Skip to Search

diagonal spacer

Report of the Tattle-taping Work Group

Participants: Jack Fisher, Laydene Manning, Margaret Seals, Doug Smith (chair)

Charge: To assess the OPS, space, and workflow changes required to centralize the tattle-taping operation in the Copy Cataloging Unit. Recommend most efficient placement of tattle-tape operation and any associated shift of OPS support.

The recommendations in this report were shaped by some general considerations that informed what we thought feasible within the department.

  1. The use of flags indicating that material is untargeted should be avoided if at all possible. Targeted and untargeted material should be kept physically separated.

  2. Due to the nature of processing work (frequent need to move from place to place, transport of large quantities of material, etc.) it would be best if the processing students remained in a separate area and were not integrated physically with staff or student searchers.

  3. The flow of material from Acquisitions will be greater for any given time period. Thus the biggest impact overall in terms of shelving space will be in CBS, specifically in Copy Cataloging. The impact in Processing is a function primarily of the need to keep the material separated; although some extra space will be required for the six weeks of the year when students are on various breaks from school. Considerably more shelving will be required in the CBS area accompanied by some reorganization of where material is located in the unit.

  4. An increase in OPS hours will be needed in both Processing and for searching. The exact numbered of additional hours needed is difficult to estimate but 10 additional hours a week should be sufficient.


  1. The layout of the Processing area would remain the same, i.e. no extra shelving would be placed in the area, label creation and placement would continue to be done there, etc.

  2. Part of the reference area would be used for untargeted material. The shelves currently used for Approval material would be used for untargeted material as well as an additional free-standing bookcase placed in front of the built-in Approval shelving.

  3. The area for Approval material would be moved to three of the four sections of wall shelving located adjacent to the empty cubicle in the NEFLIN/Baldwin pod. This shelving is currently used for Foreign Approvals and Quick/Quick material (DLC copy w/o series) to be cataloged by Copy Cataloging. A PC would be set up in the cubicle for the use of the CMs.

  4. Two additional free-standing bookcases would be added to the existing Foreign Approval bookcases to compensate for the loss of shelving for FAs resulting from #3.

  5. Recommendation 3 also displaces the Quick/Quick material currently housed next to the NEFLIN/Baldwin pod. That material would be shifted to two sections of shelving currently used by the student supervisor. The loading and unloading of books from the shelves is likely to be less problematic for Patsy and Doug.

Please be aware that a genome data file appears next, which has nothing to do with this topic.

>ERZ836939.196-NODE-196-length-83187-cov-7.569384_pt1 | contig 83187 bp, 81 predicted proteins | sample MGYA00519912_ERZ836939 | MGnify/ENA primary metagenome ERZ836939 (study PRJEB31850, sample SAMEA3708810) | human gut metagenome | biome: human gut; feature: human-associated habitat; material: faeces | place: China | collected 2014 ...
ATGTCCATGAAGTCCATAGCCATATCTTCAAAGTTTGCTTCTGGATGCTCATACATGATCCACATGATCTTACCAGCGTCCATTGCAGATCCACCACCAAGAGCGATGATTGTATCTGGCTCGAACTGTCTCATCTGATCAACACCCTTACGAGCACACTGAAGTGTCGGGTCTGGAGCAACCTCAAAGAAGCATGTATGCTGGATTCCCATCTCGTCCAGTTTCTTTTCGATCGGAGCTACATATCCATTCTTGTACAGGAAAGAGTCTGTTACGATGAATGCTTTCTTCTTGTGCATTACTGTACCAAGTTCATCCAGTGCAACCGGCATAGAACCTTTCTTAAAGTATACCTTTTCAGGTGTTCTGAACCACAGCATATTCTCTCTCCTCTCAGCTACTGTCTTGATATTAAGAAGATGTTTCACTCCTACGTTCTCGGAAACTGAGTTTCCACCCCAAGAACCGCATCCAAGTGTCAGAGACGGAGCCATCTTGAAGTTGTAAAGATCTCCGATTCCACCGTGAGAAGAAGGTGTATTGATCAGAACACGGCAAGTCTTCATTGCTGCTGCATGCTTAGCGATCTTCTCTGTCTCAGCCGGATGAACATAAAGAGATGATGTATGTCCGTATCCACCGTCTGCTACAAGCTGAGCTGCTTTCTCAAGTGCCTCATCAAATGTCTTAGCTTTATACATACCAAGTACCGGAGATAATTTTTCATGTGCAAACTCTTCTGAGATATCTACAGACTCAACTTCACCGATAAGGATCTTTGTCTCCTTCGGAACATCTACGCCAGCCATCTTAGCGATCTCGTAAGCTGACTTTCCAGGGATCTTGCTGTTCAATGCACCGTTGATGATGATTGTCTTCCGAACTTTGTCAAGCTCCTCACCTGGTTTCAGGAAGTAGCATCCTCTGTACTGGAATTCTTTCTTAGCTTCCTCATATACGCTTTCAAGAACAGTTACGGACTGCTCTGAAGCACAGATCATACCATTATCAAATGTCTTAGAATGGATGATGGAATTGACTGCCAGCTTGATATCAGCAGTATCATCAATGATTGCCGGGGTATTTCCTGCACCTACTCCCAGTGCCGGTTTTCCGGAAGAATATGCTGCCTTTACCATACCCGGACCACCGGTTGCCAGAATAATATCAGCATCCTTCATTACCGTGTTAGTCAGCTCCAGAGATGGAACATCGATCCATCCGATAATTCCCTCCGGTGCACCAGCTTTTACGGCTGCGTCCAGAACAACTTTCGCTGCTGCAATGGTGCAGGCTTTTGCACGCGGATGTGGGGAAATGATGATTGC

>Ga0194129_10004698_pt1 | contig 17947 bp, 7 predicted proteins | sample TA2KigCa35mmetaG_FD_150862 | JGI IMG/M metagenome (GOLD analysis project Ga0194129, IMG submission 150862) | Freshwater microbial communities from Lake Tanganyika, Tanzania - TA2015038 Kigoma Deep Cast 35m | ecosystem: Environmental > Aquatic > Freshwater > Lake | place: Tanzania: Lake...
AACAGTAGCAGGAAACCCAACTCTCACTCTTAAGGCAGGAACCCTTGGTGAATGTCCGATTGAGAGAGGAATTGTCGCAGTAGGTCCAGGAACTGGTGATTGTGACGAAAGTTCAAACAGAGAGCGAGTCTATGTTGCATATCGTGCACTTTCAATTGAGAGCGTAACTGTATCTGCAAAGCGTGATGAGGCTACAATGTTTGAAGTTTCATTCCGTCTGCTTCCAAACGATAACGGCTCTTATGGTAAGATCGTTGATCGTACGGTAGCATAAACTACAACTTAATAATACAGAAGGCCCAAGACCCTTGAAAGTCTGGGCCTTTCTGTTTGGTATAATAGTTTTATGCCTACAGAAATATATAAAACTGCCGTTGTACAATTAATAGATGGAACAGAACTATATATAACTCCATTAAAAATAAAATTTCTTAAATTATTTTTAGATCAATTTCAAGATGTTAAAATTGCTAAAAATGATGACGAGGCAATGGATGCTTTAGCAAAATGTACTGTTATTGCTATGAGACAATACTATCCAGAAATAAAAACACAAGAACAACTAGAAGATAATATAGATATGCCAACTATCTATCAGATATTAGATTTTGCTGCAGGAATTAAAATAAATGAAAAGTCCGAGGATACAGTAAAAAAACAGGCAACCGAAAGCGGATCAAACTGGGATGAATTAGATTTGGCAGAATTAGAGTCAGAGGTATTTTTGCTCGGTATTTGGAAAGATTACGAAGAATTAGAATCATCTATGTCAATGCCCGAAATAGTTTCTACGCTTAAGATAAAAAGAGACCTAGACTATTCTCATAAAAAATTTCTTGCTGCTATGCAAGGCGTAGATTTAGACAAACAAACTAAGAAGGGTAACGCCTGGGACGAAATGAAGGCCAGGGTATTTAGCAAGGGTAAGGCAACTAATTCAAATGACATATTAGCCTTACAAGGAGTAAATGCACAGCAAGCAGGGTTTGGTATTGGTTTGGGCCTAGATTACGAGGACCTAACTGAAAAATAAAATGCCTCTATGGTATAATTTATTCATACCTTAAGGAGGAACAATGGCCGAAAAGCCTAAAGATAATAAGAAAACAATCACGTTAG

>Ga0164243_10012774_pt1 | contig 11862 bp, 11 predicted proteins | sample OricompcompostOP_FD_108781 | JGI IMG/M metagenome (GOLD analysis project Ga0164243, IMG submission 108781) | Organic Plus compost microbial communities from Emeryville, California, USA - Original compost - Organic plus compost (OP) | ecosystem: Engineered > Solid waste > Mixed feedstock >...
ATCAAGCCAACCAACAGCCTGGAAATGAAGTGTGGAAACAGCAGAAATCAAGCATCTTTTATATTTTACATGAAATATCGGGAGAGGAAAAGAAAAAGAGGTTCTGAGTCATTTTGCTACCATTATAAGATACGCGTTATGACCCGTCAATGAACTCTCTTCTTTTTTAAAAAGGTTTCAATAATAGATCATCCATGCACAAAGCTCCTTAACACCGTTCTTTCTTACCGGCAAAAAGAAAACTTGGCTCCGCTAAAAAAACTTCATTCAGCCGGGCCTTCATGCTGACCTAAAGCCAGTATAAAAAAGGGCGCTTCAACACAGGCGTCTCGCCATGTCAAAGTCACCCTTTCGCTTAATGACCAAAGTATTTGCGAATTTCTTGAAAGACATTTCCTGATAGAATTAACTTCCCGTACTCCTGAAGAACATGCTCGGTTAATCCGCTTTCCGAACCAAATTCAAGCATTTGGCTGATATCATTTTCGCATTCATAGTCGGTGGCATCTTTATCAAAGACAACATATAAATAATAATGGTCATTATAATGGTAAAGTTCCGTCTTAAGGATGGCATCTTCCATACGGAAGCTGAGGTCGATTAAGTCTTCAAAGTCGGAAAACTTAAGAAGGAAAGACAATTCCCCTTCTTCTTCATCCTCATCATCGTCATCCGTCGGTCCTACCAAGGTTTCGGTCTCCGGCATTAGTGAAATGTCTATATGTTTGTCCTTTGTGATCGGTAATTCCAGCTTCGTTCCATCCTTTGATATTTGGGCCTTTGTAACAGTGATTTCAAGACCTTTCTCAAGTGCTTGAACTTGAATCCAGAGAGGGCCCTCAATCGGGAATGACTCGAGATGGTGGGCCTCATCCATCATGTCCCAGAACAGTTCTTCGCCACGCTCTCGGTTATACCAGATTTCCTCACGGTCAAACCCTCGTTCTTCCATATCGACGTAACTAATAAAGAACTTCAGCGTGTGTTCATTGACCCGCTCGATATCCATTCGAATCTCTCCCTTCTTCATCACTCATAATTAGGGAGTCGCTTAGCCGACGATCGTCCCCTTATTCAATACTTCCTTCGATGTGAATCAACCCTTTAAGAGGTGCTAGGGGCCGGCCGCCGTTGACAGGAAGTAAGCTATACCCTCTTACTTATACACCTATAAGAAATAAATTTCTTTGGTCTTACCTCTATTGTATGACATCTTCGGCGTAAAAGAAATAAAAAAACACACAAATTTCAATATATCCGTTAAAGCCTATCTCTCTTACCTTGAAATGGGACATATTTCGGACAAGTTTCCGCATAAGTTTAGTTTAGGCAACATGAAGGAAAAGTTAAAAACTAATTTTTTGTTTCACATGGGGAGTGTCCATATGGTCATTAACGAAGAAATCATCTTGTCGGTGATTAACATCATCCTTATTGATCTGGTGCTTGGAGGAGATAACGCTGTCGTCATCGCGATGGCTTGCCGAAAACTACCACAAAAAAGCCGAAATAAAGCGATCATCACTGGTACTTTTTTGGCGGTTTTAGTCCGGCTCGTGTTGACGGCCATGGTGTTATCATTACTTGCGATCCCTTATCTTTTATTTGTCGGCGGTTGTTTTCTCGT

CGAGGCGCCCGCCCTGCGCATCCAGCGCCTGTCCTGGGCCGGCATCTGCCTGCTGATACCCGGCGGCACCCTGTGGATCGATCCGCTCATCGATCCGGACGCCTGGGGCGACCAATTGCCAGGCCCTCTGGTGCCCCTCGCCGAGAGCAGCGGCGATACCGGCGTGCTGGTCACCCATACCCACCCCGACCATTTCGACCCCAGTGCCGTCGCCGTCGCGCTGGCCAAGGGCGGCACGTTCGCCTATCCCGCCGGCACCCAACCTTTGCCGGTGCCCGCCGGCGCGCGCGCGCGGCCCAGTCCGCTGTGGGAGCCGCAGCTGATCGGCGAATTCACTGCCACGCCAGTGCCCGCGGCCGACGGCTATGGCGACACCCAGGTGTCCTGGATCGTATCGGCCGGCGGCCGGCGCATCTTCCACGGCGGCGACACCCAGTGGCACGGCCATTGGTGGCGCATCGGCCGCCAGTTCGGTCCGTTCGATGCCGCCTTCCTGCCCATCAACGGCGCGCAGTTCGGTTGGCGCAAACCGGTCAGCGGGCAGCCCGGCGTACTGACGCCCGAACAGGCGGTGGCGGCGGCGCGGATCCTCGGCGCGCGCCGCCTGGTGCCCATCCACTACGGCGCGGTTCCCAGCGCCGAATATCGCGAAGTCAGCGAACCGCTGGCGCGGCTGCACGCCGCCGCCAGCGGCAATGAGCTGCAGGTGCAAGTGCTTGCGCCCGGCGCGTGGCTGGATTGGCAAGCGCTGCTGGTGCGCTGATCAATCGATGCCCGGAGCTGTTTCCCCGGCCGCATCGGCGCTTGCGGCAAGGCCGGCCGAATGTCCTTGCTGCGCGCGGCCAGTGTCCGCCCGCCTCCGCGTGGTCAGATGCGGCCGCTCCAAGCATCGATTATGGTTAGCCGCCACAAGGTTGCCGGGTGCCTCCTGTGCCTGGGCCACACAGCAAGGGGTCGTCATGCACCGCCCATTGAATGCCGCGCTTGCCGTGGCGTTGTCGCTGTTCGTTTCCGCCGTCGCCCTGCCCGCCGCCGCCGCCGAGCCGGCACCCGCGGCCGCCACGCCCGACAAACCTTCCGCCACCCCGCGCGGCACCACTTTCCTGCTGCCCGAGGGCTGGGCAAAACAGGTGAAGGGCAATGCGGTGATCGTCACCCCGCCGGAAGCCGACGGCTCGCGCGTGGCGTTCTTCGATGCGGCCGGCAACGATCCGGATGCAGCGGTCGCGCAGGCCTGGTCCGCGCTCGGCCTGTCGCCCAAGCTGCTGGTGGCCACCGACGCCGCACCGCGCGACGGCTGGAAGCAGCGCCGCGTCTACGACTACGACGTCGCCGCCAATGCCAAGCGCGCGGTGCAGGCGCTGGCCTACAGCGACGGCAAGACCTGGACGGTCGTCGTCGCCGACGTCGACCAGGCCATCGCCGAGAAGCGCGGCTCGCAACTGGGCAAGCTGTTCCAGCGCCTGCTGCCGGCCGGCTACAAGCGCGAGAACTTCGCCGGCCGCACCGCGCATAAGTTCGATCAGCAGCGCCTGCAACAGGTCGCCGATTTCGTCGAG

6. The two sections of wall shelving freed up by Nancy will be used as additional space for Firm Orders originating in Acquisitions. Doug has determined that the extra shelving space freed up by Nancy and himself (four wall sections) with the addition of two more free-standing bookcases should, under “average” workflow conditions, provide the extra linear feet needed.

  7. The new tattle-taping machine has the potential to be noisy. The conference room should be considered as a possible site for operating the machine. It has the advantage of shelving and of course isolation. We are not convinced that targeting material in the conference room would be compatible with its other important departmental uses however.

  8. If the use of the third floor conference room for targeting is infeasible, the only other space available is the current Processing Area. The noise may prove problematic. Until we have some direct experience with the machine, it will be difficult to make a definitive recommendation. Short of a sound proof physical barrier placed between Processing and the rest of Room 300, it is difficult to imagine a way of controlling the noise should it prove a problem.

  9. Overflow shelving should be designated in CBS for periods when there is an unusually large volume of material or when students workers are not present. Shelving that is currently underutilized within the different units of CBS could be used for this purpose. Examples would be the wall shelving behind Tim Hartigan and the partial section of shelving, not used for Approval material in the empty cubicle in the NEFLIN/Baldwin pod. There should be agreement from all unit heads that the shelving is to be used for CBS overflow. Signs could identify the shelving as being designated for short-term use.

  10. An additional ten hours per week should be added to the OPS budget for Processing. To shorten the time material is on the shelf in CBS, an additional 10 hours of OPS time should be added for searching.

Doug SmithMay 23, 2002


University of Florida Home Page